Editor's Note: For a while it was believed that Nicola Calace came to the US and changed his name to Turturro. Photos have established that Nicola Turturro & Nicola Calace were two different men. However, they probably worked together in New York -- there is good evidence for that -- and both the families agree. For more about Calace, Click here.
Nicola Turturro received several patents for musical instruments, three of them relating to ukuleles. Dated 1904, 1909, 1928, and 1929, it is the 1929 patent with which the bulk of this article is concerned. Additional information is welcomed.
That patent was for a combination instrument, mandolin on one side, ukulele on the other, that was advertised as the "Turnover" as early as November, 1924 when they were marked "Pat. Pend." Once the patent was issued, the stamp was changed to include the patent and date, but the mandolin tuners cover much of the number.
The picture to the left is of the ukulele side, showing the 4 strings and the back of the peghead with the mandolin tuners. Two (2) screws through a brass bar hold the uke strings down; it is not obvious in the small picture, but is just behind the nut and can be seen clearly in the enlargements. Four (4) screws and no bar serve the same function on the mandolin side. Click either picture to see closeups of the pegheads.
In the picture to the right, the uke tuners protrude from the mandolin peghead, and the four screws to hold down the strings can be seen. Since the angle of the peghead is almost non-existent (see below), something was needed to improve the string angle, and both arrangements work well. The mandolin strings are attached to a standard scallop-shell shaped tailpiece using standard loop-end strings. The ukulele side has a regular uke bridge glued to the top and the strings are attached by tying a knot and hooking the string in a slot cut into the bridge. The tuners are also standard; most instruments have wooden friction uke tuners, while others have metal friction tuners. All have geared mandolin tuners, 4 to a strip.
All but one of the half dozen or so Turnovers I have seen were Style 1's, entirely made of mahogany, with rosewood fingerboards, and no peghead overlays. There is a soundhole for each top, with black/white purfling for each; the photos clearly show that they face one another, the effect being that of a hole all the way through the instrument. Predictably, the sound is rather "thin". There was no binding around the body, no position marker inlays, and violin-type friction tuners for the uke side.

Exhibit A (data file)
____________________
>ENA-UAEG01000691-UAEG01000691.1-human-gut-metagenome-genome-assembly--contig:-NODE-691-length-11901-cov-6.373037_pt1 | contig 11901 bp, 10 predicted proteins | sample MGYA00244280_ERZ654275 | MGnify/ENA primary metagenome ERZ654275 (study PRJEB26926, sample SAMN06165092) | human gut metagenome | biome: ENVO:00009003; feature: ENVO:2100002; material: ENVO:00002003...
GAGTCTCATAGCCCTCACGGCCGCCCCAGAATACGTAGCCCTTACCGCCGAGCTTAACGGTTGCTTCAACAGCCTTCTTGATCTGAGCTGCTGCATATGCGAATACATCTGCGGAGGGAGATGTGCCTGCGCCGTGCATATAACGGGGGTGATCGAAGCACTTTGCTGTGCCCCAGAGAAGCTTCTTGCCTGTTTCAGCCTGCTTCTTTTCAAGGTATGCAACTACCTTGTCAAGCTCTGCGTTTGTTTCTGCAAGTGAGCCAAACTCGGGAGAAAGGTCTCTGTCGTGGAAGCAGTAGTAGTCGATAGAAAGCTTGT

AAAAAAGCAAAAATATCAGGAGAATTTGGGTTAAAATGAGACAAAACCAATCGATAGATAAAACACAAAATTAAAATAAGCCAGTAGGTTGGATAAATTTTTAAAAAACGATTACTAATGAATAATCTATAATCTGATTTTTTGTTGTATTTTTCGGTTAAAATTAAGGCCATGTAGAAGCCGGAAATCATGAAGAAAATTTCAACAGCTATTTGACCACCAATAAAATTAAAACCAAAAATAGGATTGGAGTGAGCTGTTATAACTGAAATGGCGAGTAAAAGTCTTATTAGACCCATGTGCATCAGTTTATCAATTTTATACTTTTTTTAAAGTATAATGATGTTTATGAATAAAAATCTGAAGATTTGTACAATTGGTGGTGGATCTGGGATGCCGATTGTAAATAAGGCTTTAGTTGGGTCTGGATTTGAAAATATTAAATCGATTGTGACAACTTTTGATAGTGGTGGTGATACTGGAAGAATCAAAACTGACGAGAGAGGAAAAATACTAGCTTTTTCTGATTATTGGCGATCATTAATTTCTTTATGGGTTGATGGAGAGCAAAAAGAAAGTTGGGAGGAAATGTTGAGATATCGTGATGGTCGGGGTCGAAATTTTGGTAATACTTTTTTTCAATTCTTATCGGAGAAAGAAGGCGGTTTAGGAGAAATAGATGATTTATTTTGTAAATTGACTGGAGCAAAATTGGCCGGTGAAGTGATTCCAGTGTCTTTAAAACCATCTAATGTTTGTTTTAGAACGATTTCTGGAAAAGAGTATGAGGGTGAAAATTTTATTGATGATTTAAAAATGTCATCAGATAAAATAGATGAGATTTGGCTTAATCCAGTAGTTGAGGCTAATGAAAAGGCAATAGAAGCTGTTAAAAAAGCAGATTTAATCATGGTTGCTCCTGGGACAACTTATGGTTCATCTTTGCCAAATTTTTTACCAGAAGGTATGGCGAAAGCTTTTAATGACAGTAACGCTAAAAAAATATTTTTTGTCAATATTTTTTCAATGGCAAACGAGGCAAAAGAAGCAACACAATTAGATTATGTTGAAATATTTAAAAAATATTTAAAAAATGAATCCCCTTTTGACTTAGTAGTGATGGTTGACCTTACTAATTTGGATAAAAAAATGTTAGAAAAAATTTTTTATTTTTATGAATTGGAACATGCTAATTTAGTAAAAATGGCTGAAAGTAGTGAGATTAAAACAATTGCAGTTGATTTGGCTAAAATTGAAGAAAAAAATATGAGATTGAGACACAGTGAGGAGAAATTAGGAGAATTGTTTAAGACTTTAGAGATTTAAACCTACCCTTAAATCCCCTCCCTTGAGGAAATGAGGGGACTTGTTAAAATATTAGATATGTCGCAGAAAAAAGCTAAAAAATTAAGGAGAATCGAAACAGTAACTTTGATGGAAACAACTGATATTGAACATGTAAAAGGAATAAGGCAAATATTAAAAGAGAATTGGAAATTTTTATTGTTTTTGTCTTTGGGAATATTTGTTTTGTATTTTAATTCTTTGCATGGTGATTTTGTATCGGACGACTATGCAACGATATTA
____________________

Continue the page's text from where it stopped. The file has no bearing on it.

Ads offered several grades, using different top wood and decoration. The Turnover Style 3 with spruce top, pickguard, metal uke tuners, and later patent stamp is the only one known. The J.A. Handley ad, is from November, 1924.
Nicola Turturro had other patents, of them the best known was applied for in 1922 and issued in 1928, for the instrument he named the "Peanut Uke", which you can see on exhibit at The Met in NYC. Here are pictures of another Peanut Uke model (left), and another view of the Met's Peanut Uke (right). Another Peanut Uke has been seen with an S.S. Stewart, New York label and name plaque. One instrument that gives evidence of a connection between Turturro and Calace is the Lyre or Harp Mandolin he patented soon after arriving here, in 1903, an example of which can also be seen in the Met exhibit.
In the photo below right, there are two "Turnovers" and one "Peanut Uke" plus a banjo uke of unknown origin, perhaps a Gibson UB-1. The midgets called themselves "The Doll Family" and were well known in vaudeville and in the circus in the 20's and 30's. The man is Harry Earles, probably the most famous midget actor of his day, who starred in Freaks and The Unholy Three with Lon Chaney. At least 2 of the women are his "sisters" from Freaks as well.
Contributors to this article include Chris Davis of Catch & Release, Robert Wheeler of Ukulele Consciousness, Chuck Fayne, Jim Garber, Peter Stuart Kohman, Gary Shelton, Nicholas Turturro, J. Michael Young, and Matt Umanov.
Attention Webmasters: You are welcome to link to this article from your website, crediting the source, but you may not copy it and post it at your site. Thank you for your cooperation.